I managed to find a tiny house moving company (apparently there is enough of a demand that such a thing exists. We used Tiny Home Transport.). $2,600 for the move – it felt like a lot, but it would take us only 3 months to recoup that living rent-free. We set up the move for mid-April, giving us two weeks of wiggle room before Nico’s lease was up.
In March, my friend Alice and I drove my truck out to St. Paul in one go – 19 hours on the road, scanning through country stations and fire and brimstone preachers searching for the local NPR station through the long night. (We had no aux cord and only one CD – Purple Like the Summer Rain, by Mø, which Alice refused to listen to more than twice).
Six hours of Pennsylvania, driving through long tunnels under the mountains, snow dusting the slopes, sleeping farms, things flattening out in Ohio and Indiana, then on through Chicago with its thousand lanes of traffic and toll booths in the dead of night, driving slow through thick, almost purple fog in Wisconsin. We arrived just as Nico was leaving for work, slept until he got back that afternoon. Spent the week rock climbing until Alice left for her own adventure, joining the crew of a tall ship in Florida.
We had about a month before the tiny house arrived. We drove out to the farm to check out the spot that Hallie had in mind – next to the barn by the old greenhouse. There was a 30 amp plugin in the greenhouse, a water spigot right next to us, and a gravel drive to rest on. It’d be out in the sun, but it would work just fine.
I was a nervous wreck, leading up to the tiny house’s grand journey. What if a tire popped? What if the whole thing fell to pieces on the road?
Slowly, the days ticked by. I finally got a call from the hauler – he was going to be late because of a snowstorm in the Dakotas. He thought it’d just be a day, but it ended up being more like three. Jim and Sebastian were there to meet him when he arrived, thankfully. They made sure the blocks and the front steps got packed up. My mother had already wrapped all the plates and mugs in newspaper and shut them into drawers taped shut. They got the tiny house all hitched up, and just like that, the journey had begun.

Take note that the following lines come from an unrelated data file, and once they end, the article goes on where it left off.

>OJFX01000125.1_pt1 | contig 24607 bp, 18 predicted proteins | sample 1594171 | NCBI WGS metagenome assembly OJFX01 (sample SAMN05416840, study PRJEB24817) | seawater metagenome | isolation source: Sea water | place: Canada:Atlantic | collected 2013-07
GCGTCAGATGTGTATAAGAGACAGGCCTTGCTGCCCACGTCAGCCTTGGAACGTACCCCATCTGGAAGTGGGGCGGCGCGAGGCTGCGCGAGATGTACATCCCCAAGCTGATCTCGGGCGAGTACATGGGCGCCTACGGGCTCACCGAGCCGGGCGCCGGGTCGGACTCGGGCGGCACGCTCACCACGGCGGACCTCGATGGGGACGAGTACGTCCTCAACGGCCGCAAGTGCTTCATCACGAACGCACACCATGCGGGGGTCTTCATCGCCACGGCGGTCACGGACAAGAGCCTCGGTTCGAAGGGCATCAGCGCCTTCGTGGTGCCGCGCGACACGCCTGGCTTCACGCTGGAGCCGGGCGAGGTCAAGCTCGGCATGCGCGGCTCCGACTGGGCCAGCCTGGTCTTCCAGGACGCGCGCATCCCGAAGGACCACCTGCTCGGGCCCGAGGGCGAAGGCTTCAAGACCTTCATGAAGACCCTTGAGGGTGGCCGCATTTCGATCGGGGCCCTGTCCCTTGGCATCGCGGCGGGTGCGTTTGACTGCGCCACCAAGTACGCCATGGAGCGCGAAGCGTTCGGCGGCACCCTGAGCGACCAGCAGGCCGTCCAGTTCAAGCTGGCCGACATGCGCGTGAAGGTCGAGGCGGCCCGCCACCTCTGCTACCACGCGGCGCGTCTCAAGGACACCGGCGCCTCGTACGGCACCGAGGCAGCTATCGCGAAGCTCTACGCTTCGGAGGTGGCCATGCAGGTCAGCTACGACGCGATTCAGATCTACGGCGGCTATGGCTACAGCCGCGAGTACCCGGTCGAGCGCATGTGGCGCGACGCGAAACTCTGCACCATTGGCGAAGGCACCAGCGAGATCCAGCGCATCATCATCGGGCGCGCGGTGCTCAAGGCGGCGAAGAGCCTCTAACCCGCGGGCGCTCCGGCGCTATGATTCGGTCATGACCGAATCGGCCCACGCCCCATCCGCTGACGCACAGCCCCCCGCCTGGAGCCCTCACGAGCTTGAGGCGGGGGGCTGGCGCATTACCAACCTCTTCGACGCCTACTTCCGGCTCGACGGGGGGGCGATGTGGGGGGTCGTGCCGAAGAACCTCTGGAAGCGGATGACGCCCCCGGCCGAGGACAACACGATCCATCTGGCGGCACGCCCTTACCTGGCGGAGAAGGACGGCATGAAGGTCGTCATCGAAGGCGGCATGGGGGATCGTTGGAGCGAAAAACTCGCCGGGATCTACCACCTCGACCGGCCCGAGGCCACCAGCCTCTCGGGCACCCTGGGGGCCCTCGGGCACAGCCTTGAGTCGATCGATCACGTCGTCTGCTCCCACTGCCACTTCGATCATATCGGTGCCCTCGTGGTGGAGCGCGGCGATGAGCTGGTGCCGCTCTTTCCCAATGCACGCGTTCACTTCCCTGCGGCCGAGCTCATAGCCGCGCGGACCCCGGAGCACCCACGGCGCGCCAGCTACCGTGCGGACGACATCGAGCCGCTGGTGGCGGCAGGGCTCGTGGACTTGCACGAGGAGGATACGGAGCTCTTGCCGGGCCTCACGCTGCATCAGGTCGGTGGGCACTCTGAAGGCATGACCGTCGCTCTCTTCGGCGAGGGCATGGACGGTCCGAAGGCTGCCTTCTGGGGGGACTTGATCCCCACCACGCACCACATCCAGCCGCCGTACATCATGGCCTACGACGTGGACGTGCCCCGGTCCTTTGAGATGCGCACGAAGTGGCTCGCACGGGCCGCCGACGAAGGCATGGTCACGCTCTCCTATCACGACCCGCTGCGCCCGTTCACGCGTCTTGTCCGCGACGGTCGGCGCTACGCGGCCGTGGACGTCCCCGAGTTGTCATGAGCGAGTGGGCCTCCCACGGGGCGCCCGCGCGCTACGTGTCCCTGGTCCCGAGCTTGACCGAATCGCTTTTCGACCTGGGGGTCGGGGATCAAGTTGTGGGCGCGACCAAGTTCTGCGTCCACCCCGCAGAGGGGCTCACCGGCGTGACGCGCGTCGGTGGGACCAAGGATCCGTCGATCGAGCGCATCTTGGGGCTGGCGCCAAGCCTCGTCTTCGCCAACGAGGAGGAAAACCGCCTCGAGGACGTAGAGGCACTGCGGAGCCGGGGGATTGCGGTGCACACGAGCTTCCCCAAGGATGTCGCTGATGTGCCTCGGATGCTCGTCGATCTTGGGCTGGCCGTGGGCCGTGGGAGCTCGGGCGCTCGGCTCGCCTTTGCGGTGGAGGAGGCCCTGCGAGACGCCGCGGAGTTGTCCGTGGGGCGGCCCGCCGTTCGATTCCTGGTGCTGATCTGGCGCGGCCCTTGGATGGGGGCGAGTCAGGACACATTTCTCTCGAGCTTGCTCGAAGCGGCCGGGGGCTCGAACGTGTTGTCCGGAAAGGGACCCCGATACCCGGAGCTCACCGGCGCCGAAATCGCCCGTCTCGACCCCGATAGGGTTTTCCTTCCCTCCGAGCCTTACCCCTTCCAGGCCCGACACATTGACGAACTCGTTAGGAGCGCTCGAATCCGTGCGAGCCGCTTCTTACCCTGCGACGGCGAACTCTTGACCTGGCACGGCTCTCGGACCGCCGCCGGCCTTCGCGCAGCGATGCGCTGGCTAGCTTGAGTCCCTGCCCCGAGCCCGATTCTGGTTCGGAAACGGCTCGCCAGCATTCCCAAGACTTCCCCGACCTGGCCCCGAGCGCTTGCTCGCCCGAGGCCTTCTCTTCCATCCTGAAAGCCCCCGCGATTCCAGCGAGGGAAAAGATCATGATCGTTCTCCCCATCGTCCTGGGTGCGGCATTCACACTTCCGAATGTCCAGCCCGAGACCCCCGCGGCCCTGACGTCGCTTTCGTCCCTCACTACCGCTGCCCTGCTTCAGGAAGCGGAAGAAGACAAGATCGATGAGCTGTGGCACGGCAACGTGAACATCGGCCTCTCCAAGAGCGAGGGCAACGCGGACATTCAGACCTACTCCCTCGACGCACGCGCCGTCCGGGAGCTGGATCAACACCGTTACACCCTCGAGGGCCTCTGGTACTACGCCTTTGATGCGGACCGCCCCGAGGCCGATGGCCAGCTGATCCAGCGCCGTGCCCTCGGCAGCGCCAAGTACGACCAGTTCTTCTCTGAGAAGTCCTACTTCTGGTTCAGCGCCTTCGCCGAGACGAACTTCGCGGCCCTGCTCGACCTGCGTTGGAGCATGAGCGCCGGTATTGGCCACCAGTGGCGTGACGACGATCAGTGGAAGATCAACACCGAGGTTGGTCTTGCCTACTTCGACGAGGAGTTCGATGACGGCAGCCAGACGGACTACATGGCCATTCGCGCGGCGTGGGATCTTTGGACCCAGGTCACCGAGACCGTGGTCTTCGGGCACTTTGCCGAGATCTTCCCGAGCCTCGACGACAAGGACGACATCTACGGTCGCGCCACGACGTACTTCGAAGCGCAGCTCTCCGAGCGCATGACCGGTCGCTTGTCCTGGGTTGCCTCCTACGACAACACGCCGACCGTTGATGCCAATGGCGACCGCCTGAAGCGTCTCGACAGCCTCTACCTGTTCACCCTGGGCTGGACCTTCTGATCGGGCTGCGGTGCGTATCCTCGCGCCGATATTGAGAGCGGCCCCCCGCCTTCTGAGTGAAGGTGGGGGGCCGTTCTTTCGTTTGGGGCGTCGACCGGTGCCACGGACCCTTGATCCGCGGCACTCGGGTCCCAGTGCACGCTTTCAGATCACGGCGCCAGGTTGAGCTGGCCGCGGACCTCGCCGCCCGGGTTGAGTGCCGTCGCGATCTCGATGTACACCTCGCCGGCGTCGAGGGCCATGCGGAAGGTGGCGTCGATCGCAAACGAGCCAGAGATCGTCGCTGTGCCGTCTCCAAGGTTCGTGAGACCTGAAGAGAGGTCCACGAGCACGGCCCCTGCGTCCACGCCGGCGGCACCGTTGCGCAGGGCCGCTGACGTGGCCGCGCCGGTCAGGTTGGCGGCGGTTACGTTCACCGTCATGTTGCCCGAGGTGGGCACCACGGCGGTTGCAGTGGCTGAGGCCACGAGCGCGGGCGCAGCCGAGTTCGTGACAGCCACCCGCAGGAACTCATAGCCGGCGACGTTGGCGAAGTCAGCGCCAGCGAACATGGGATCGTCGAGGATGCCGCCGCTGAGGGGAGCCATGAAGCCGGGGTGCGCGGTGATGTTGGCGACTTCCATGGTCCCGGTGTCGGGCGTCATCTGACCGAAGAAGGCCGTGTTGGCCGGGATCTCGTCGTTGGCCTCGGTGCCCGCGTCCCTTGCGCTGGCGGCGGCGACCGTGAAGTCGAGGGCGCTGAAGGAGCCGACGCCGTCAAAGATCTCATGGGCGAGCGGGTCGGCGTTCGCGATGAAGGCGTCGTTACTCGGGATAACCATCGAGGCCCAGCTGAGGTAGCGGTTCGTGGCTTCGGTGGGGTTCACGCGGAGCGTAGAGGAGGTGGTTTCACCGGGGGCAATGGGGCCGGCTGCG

I was pretty sure I wasn’t going to be able to sleep until it arrived. And I was worried that our wiggle room was shrinking – Nico and I were due to be in Philly that coming weekend for our friend Thalia’s baptism.
I got the first call later that day, from the tiny house moving company. The woman on the phone told me that the driver was going slowly because a panel had fallen off.
“A panel??” I said. I was imaging one of the composite boards at the base of the tiny house. She assured me he would get there, it was just going to take some more time.
I stayed in touch with the driver. More “panels” fell off. But the guy seemed pretty upbeat, pretty sure he’d make it. He taped some of the panels. He decided to stop for the night.
In the end, it took him almost four days. We were in Philly when Hallie texted me a picture of the tiny house in its new home. I almost collapsed with relief. No one had gotten hurt, the tiny house was all in one piece (for the most part), and the “panels” turned out to be siding, which seemed like a much less dangerous thing to be dropping on the highway, and also much easier to replace. Nico and I would have a place to live, and some modicum of financial stability. Hooray!
On Monday, Nico and I went straight from the airport to check things out (my mother had mailed us a key). Sitting nestled in the tiny sink was a basket – the same basket my mother has given me every year – with two chocolate Easter bunnies nestled in tissue paper. Our home had arrived.
We had a week to get out of Nico’s apartment, and to start living tiny. There was work to be done.
To be continued…